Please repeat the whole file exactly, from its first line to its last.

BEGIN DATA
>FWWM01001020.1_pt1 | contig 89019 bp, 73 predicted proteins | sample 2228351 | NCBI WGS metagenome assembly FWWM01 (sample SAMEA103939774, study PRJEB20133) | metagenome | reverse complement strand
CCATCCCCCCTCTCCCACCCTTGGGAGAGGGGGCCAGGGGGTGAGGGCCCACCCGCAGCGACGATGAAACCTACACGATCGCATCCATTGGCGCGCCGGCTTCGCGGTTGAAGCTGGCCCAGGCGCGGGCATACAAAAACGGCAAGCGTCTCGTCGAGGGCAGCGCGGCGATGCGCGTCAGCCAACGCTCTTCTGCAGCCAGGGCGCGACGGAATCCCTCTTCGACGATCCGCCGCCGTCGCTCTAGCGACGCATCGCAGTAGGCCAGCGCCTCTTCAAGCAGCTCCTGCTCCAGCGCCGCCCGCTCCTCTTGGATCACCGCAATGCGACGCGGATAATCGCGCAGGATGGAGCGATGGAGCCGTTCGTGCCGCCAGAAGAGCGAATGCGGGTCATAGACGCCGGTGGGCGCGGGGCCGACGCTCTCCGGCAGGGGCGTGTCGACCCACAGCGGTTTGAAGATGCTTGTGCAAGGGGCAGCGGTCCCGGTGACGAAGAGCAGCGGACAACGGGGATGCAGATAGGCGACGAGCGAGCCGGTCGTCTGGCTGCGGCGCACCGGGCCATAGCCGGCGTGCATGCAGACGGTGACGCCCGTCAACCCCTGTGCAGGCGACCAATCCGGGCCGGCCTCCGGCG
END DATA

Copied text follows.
>FWWM01001020.1_pt1 | contig 89019 bp, 73 predicted proteins | sample 2228351 | NCBI WGS metagenome assembly FWWM01 (sample SAMEA103939774, study PRJEB20133) | metagenome | reverse complement strand
CCATCCCCCCTCTCCCACCCTTGGGAGAGGGGGCCAGGGGGTGAGGGCCCACCCGCAGCGACGATGAAACCTACACGATCGCATCCATTGGCGCGCCGGCTTCGCGGTTGAAGCTGGCCCAGGCGCGGGCATACAAAAACGGCAAGCGTCTCGTCGAGGGCAGCGCGGCGATGCGCGTCAGCCAACGCTCTTCTGCAGCCAGGGCGCGACGGAATCCCTCTTCGACGATCCGCCGCCGTCGCTCTAGCGACGCATCGCAGTAGGCCAGCGCCTCTTCAAGCAGCTCCTGCTCCAGCGCCGCCCGCTCCTCTTGGATCACCGCAATGCGACGCGGATAATCGCGCAGGATGGAGCGATGGAGCCGTTCGTGCCGCCAGAAGAGCGAATGCGGGTCATAGACGCCGGTGGGCGCGGGGCCGACGCTCTCCGGCAGGGGCGTGTCGACCCACAGCGGTTTGAAGATGCTTGTGCAAGGGGCAGCGGTCCCGGTGACGAAGAGCAGCGGACAACGGGGATGCAGATAGGCGACGAGCGAGCCGGTCGTCTGGCTGCGGCGCACCGGGCCATAGCCGGCGTGCATGCAGACGGTGACGCCCGTCAACCCCTGTGCAGGCGACCAATCCGGGCCGGCCTCCGGCG